Talking about transport needs

Long-term planning, by its very nature, involves the use of the present to predict the future and therefore carries a high risk of inherent failure.

When the Dunedin City Council - or any other local body - talks of 50-year plans, it is entering the realm of unpredictability.

Global change is occurring at such a rapid pace today that decisions involving commitments beyond even 10 years ahead are fraught with potential pitfalls.

The council's transportation strategy supposedly sets out the direction for the next 20 years for solving or alleviating the many problems arising from increased private vehicle use.

Just three years ago, the council made public its proposed 10-year parking strategy (to an almost universally negative reaction), a serious effort to try to wean motorists from the present level of use of their motor vehicles in Dunedin's central business district.

There was some limited response to public complaints, and modifications were made, albeit slight. Yet today, the parking strategy seems to be working well, there is less congestion, and perhaps most significantly, the reorganisation of public transport timetables and routes has had a beneficial impact.

But will the parking strategy still make sense in 2020? Reports this week of an unprecedented surge in the use of public transport in greater Auckland should be encouraging councils to think much more imaginatively about future transport trends and needs.

If the Auckland example is confirmed over time, then it may be reasonably assumed that the cost of fuel is part of the reason for the change in behaviour, along with the difficulty and cost of central city parking, as is - perhaps most importantly - the much better provision of public transport services.

A similar pattern may be emerging in Wellington, where rail commuter traffic has increased markedly, but is also associated with prohibitive parking charges and availability. In short, some councils are forcing changes in motorist behaviour, with beneficial results.

This is consistent with the national transportation strategy, which requires that a commitment is made for transport decisions to reflect the wider government moves towards sustainability, and focus on long-term needs.

The days of providing ample parking to encourage activity in Dunedin's central business district - a strategy of the not-too-distant past - has now been replaced by a strategy to repel the invasion of the motor vehicles on grounds of the negative effects of congestion, air pollution, noise, and contributions towards health problems.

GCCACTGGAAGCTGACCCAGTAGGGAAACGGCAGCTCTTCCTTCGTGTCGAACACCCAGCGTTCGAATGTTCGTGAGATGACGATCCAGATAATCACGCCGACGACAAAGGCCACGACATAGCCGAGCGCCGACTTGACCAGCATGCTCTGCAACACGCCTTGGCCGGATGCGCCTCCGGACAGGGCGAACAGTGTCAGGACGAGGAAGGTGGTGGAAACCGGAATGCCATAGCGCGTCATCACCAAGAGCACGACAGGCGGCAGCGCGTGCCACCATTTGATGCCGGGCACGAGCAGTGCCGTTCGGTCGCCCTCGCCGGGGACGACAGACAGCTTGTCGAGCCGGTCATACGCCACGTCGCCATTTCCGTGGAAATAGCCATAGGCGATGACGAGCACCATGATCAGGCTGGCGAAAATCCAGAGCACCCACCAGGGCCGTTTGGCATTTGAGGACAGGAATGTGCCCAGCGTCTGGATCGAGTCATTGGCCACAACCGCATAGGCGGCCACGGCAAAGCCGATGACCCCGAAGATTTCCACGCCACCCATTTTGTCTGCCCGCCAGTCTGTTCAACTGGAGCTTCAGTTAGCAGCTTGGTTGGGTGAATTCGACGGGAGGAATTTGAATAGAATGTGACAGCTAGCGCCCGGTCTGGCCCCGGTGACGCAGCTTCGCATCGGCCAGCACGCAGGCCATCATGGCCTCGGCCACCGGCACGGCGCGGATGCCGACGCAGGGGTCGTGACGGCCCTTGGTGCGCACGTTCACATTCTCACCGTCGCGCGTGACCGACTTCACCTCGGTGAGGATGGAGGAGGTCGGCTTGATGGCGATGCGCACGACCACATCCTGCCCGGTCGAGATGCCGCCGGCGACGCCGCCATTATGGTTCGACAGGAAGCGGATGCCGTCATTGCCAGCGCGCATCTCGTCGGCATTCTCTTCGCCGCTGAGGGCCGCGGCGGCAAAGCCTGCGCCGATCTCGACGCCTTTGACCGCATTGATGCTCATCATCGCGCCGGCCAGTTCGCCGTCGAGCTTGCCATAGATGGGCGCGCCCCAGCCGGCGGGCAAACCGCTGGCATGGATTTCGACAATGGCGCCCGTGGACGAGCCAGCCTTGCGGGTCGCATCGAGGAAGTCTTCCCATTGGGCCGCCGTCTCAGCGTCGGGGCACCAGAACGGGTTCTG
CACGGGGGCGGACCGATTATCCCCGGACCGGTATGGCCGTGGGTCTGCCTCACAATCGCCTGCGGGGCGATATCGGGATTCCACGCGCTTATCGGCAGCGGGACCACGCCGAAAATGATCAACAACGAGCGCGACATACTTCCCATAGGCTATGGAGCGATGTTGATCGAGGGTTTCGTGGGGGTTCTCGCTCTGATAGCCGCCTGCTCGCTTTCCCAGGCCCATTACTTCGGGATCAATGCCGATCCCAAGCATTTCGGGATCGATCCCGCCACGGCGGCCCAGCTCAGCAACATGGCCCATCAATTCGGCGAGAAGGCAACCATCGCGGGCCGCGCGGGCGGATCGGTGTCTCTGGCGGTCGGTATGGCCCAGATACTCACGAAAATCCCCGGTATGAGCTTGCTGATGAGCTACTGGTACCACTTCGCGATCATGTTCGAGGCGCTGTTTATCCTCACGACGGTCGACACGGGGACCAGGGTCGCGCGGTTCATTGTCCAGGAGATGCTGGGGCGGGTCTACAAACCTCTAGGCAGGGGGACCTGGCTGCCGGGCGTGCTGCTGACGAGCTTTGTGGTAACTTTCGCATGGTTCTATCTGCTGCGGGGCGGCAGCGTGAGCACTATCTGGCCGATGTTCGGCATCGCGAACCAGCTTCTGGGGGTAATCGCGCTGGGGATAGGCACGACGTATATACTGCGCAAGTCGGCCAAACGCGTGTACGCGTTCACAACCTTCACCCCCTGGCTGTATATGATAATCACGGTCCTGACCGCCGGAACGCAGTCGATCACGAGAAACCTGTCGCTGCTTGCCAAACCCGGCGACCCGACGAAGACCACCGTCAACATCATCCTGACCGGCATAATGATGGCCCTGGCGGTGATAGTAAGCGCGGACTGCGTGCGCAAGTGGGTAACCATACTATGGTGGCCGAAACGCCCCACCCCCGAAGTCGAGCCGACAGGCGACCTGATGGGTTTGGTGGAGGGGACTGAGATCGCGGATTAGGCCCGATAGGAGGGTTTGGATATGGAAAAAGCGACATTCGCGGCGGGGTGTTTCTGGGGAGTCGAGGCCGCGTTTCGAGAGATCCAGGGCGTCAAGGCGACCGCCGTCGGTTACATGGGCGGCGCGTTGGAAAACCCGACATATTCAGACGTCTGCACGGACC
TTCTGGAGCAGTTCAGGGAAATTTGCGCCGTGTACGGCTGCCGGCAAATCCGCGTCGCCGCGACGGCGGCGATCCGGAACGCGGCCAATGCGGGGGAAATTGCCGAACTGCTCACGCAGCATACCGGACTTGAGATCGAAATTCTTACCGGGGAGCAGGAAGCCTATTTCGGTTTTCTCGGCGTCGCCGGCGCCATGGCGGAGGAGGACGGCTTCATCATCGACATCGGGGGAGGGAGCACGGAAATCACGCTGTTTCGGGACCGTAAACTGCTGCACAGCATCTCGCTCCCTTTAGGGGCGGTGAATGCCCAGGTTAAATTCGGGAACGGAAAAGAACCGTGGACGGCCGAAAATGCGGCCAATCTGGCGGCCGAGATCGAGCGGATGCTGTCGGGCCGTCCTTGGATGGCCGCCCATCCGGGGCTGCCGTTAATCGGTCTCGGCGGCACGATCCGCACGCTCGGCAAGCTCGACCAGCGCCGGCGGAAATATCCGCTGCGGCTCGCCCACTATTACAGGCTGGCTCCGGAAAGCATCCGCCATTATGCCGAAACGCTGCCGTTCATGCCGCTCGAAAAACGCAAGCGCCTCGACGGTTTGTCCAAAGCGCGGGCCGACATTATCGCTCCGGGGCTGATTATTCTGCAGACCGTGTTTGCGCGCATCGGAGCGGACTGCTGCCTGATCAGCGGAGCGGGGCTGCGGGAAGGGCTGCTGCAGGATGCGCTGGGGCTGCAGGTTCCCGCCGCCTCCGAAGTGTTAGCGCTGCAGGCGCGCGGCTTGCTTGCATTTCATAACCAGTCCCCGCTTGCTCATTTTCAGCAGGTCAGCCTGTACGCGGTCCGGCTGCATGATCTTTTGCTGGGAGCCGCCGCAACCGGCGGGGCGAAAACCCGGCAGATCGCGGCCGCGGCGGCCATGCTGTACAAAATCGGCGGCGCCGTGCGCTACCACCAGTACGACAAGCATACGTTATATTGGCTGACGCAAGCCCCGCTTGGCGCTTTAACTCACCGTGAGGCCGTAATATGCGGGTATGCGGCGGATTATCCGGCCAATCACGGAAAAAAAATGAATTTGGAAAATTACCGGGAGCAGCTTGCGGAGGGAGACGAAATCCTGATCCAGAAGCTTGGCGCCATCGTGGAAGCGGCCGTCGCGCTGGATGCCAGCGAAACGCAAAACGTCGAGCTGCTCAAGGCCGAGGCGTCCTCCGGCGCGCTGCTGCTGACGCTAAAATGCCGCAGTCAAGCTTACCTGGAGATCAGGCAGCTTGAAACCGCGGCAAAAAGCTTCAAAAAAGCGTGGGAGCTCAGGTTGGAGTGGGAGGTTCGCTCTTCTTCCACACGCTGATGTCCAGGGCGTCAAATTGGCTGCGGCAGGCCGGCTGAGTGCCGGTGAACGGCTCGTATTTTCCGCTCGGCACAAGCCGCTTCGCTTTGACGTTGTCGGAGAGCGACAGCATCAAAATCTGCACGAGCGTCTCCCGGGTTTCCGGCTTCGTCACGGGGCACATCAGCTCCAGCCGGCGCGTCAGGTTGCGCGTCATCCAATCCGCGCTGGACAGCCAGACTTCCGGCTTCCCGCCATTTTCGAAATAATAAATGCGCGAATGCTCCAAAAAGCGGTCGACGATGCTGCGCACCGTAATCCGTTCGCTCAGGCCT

Of course, any transport management strategy which does not take fully into account the many variables faced by individual motorists will meet a great deal of resistance: the final version must be broadly acceptable to the city of Dunedin's road users.

Thus, the most recent pronouncements and scheme from the council, involving some key roads between the CBD and the harbour, require the closest scrutiny if the city is not to embark on a most costly mistake.

It was not difficult to predict, as we did in 2008, that higher fuel costs would force people to use public transport, thereby making the council's plan to charge premium rates for parking in the CBD ultimately redundant.

No-one today is seriously suggesting fuel prices will come down. It might therefore be arguable that elaborate and expensive adjustments and improvements to some of our major roads are similarly not justified, since the cost of private transport in 20 or even 50 years is surely beyond even a traffic planner's imagination.

In Dunedin, the particular requirements of the university, hospital and other major employers in the CBD also require particular solutions, as does the very significant problem of providing adequate road transport to Port Chalmers through the city. Public opinion will be vital to achieve an acceptable result.

Future growth in heavy transport to the port, for example, may well be acceptable (and less rate-payer expensive) were it to be restricted to rail; on the other hand, can the port road be made wider and safer for all users at an acceptable cost?

Similarly, the advantages and disadvantages of restoring two-way traffic on parts of the arterial routes need careful consideration.

It may well be that the council's case, when it is finally made, will be convincing. At the very least it must offer the public a range of measured choices.

 

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